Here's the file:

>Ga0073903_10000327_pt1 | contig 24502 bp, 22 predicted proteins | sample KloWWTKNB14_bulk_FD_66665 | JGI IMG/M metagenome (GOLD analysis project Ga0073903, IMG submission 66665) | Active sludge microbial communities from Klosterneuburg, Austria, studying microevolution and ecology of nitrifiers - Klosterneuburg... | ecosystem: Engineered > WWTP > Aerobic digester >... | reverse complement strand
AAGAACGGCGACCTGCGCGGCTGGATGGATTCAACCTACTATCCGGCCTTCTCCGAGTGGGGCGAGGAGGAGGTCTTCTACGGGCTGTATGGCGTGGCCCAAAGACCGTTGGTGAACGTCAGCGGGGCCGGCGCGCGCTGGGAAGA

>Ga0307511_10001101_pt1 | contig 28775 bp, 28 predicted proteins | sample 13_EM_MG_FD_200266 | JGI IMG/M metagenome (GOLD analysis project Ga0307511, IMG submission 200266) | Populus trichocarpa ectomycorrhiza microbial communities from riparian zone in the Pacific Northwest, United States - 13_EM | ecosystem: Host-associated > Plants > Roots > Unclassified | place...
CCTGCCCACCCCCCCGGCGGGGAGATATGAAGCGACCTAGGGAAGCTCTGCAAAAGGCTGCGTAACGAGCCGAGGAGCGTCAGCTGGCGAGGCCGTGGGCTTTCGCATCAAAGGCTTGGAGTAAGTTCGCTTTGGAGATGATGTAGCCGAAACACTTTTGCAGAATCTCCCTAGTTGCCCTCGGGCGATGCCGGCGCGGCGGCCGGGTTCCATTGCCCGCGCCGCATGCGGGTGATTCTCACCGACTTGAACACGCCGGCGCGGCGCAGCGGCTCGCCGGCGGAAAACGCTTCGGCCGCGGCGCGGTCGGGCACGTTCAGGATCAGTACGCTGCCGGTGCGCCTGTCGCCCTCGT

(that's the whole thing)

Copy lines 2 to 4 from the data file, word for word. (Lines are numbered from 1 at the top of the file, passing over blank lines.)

AAGAACGGCGACCTGCGCGGCTGGATGGATTCAACCTACTATCCGGCCTTCTCCGAGTGGGGCGAGGAGGAGGTCTTCTACGGGCTGTATGGCGTGGCCCAAAGACCGTTGGTGAACGTCAGCGGGGCCGGCGCGCGCTGGGAAGA

>Ga0307511_10001101_pt1 | contig 28775 bp, 28 predicted proteins | sample 13_EM_MG_FD_200266 | JGI IMG/M metagenome (GOLD analysis project Ga0307511, IMG submission 200266) | Populus trichocarpa ectomycorrhiza microbial communities from riparian zone in the Pacific Northwest, United States - 13_EM | ecosystem: Host-associated > Plants > Roots > Unclassified | place...
CCTGCCCACCCCCCCGGCGGGGAGATATGAAGCGACCTAGGGAAGCTCTGCAAAAGGCTGCGTAACGAGCCGAGGAGCGTCAGCTGGCGAGGCCGTGGGCTTTCGCATCAAAGGCTTGGAGTAAGTTCGCTTTGGAGATGATGTAGCCGAAACACTTTTGCAGAATCTCCCTAGTTGCCCTCGGGCGATGCCGGCGCGGCGGCCGGGTTCCATTGCCCGCGCCGCATGCGGGTGATTCTCACCGACTTGAACACGCCGGCGCGGCGCAGCGGCTCGCCGGCGGAAAACGCTTCGGCCGCGGCGCGGTCGGGCACGTTCAGGATCAGTACGCTGCCGGTGCGCCTGTCGCCCTCGT